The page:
Nuclear localized Akt limits skeletal muscle derived fibrotic signaling.


Department of Orthopedic Surgery, Boston, MA, USA. Electronic address: [Email]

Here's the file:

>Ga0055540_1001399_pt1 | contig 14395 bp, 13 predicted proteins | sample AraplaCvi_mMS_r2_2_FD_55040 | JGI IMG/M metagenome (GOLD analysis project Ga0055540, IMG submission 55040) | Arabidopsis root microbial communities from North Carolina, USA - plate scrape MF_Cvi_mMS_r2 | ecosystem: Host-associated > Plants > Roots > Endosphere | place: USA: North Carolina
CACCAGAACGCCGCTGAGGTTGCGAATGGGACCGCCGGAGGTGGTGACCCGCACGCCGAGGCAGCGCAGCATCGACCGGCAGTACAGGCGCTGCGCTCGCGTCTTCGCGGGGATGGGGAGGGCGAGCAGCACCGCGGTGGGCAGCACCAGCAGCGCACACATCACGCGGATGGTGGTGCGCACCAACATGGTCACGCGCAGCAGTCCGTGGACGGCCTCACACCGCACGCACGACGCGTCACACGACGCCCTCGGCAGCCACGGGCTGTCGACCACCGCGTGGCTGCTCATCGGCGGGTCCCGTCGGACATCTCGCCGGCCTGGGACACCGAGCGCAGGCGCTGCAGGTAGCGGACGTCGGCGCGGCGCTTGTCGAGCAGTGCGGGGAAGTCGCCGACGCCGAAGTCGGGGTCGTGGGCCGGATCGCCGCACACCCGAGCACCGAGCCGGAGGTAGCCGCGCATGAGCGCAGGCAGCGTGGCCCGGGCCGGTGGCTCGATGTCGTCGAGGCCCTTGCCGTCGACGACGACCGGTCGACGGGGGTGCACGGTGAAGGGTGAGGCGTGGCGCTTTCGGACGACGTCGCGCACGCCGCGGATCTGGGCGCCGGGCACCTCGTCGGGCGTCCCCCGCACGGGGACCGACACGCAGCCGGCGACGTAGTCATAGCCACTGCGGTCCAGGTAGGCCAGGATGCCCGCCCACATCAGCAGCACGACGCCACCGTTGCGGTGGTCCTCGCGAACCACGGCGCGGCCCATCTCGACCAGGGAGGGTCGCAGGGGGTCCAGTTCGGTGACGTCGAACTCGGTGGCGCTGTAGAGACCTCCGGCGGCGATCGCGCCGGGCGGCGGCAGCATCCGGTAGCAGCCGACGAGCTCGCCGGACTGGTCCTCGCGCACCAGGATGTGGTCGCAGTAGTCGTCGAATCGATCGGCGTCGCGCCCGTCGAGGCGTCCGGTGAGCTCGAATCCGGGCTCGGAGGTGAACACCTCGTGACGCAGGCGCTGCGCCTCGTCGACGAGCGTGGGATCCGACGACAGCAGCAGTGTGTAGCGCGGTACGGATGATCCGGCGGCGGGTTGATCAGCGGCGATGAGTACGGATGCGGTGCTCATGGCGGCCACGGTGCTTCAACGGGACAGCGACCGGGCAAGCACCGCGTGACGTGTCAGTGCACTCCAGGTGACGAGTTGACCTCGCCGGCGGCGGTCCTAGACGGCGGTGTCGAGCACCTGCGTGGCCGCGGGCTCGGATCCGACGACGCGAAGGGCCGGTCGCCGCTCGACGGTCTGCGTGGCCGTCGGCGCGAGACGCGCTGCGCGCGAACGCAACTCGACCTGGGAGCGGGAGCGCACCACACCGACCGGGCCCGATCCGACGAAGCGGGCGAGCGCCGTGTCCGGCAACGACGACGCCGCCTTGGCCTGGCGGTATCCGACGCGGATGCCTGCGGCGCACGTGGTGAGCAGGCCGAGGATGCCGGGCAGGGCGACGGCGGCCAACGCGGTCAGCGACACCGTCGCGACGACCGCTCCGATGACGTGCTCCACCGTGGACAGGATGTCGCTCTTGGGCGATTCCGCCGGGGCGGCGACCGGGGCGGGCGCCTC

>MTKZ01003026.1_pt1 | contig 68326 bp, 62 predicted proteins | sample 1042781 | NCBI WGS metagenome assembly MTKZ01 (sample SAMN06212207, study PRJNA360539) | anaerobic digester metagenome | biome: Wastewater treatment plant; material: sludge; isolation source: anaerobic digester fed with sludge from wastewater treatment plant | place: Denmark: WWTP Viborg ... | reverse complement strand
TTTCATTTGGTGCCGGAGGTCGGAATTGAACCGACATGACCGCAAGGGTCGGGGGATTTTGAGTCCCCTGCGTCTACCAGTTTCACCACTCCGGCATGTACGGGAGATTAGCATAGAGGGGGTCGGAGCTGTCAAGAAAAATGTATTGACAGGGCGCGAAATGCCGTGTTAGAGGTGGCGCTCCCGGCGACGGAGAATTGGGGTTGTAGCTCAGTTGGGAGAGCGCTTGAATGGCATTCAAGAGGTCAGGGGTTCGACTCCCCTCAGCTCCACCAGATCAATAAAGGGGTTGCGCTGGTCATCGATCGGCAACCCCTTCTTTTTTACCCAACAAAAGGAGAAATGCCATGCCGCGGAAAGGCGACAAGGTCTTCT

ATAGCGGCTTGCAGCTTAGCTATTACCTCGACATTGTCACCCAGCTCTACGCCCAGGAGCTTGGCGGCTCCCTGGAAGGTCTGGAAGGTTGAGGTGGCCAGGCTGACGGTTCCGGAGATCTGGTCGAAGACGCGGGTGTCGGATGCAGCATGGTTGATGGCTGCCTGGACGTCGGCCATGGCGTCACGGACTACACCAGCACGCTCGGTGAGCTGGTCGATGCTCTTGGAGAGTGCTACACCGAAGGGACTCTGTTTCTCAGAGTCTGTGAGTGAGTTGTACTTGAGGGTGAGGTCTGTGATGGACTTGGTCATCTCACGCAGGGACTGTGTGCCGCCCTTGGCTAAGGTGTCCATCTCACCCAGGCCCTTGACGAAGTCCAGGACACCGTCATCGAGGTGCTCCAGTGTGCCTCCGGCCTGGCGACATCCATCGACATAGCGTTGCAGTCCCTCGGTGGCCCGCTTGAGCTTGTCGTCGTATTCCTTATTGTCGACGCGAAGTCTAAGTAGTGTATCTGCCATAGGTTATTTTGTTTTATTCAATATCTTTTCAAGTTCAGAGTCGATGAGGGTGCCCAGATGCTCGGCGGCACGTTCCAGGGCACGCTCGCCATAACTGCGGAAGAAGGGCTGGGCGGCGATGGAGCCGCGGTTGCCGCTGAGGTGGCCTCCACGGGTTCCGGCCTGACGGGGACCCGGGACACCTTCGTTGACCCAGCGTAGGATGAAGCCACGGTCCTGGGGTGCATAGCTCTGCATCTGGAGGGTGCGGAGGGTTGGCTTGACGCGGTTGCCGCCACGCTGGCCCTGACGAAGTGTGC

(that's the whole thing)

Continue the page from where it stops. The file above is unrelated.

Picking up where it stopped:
Skeletal muscle regeneration following injury is a complex multi-stage process involving the recruitment of inflammatory cells, the activation of muscle resident fibroblasts, and the differentiation of activated myoblasts into myocytes. Dysregulation of these cellular processes is associated with ineffective myofiber repair and excessive deposition of extracellular matrix proteins leading to fibrosis. PI3K/Akt signaling is a critical integrator of intra- and intercellular signals connecting nutrient availability to cell survival and growth. Activation of the PI3K/Akt pathway in skeletal muscle leads to hypertrophic growth and a reversal of the changes in body composition associated with obesity and advanced age. Though the molecular mechanisms mediating these effects are incompletely understood, changes in paracrine signaling are thought to play a key role. Here, we utilized modified RNA to study the biological role of the transient translocation of Akt to the myonuclei of maturing myotubes. Using a conditioned medium model system, we show that ectopic myonuclear Akt suppresses fibrogenic paracrine signaling in response to oxidative stress, and that interventions that increase or restore myonuclear Akt may impair fibrosis.